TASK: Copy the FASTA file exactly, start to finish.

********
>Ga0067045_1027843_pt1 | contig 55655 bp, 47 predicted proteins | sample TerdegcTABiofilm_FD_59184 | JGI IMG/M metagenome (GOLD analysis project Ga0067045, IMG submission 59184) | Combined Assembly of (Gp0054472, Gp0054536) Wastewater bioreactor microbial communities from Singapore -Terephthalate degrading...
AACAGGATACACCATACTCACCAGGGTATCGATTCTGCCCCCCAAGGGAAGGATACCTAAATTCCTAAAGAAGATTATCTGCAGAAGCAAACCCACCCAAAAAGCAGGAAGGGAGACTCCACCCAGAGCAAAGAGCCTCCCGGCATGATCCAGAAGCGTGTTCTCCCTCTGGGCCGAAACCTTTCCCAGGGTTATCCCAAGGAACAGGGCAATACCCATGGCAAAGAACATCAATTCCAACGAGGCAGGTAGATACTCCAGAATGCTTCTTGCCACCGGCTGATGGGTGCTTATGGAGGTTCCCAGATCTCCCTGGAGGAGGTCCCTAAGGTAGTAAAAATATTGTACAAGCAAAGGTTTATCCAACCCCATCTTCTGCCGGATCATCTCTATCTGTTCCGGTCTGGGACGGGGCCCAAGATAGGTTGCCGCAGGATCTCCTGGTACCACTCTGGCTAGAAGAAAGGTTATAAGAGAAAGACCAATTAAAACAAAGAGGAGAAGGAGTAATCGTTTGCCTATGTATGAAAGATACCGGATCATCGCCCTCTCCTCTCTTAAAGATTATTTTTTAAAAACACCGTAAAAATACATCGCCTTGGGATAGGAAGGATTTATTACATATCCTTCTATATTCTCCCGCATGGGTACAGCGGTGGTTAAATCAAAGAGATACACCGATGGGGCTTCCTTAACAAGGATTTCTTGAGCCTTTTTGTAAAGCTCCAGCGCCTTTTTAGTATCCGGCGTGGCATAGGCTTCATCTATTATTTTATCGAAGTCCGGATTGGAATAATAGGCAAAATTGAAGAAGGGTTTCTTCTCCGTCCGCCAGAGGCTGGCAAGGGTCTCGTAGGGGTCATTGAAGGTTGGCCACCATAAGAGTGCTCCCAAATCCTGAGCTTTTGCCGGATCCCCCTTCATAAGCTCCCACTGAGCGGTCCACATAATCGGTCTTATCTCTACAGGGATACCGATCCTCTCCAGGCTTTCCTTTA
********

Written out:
>Ga0067045_1027843_pt1 | contig 55655 bp, 47 predicted proteins | sample TerdegcTABiofilm_FD_59184 | JGI IMG/M metagenome (GOLD analysis project Ga0067045, IMG submission 59184) | Combined Assembly of (Gp0054472, Gp0054536) Wastewater bioreactor microbial communities from Singapore -Terephthalate degrading...
AACAGGATACACCATACTCACCAGGGTATCGATTCTGCCCCCCAAGGGAAGGATACCTAAATTCCTAAAGAAGATTATCTGCAGAAGCAAACCCACCCAAAAAGCAGGAAGGGAGACTCCACCCAGAGCAAAGAGCCTCCCGGCATGATCCAGAAGCGTGTTCTCCCTCTGGGCCGAAACCTTTCCCAGGGTTATCCCAAGGAACAGGGCAATACCCATGGCAAAGAACATCAATTCCAACGAGGCAGGTAGATACTCCAGAATGCTTCTTGCCACCGGCTGATGGGTGCTTATGGAGGTTCCCAGATCTCCCTGGAGGAGGTCCCTAAGGTAGTAAAAATATTGTACAAGCAAAGGTTTATCCAACCCCATCTTCTGCCGGATCATCTCTATCTGTTCCGGTCTGGGACGGGGCCCAAGATAGGTTGCCGCAGGATCTCCTGGTACCACTCTGGCTAGAAGAAAGGTTATAAGAGAAAGACCAATTAAAACAAAGAGGAGAAGGAGTAATCGTTTGCCTATGTATGAAAGATACCGGATCATCGCCCTCTCCTCTCTTAAAGATTATTTTTTAAAAACACCGTAAAAATACATCGCCTTGGGATAGGAAGGATTTATTACATATCCTTCTATATTCTCCCGCATGGGTACAGCGGTGGTTAAATCAAAGAGATACACCGATGGGGCTTCCTTAACAAGGATTTCTTGAGCCTTTTTGTAAAGCTCCAGCGCCTTTTTAGTATCCGGCGTGGCATAGGCTTCATCTATTATTTTATCGAAGTCCGGATTGGAATAATAGGCAAAATTGAAGAAGGGTTTCTTCTCCGTCCGCCAGAGGCTGGCAAGGGTCTCGTAGGGGTCATTGAAGGTTGGCCACCATAAGAGTGCTCCCAAATCCTGAGCTTTTGCCGGATCCCCCTTCATAAGCTCCCACTGAGCGGTCCACATAATCGGTCTTATCTCTACAGGGATACCGATCCTCTCCAGGCTTTCCTTTA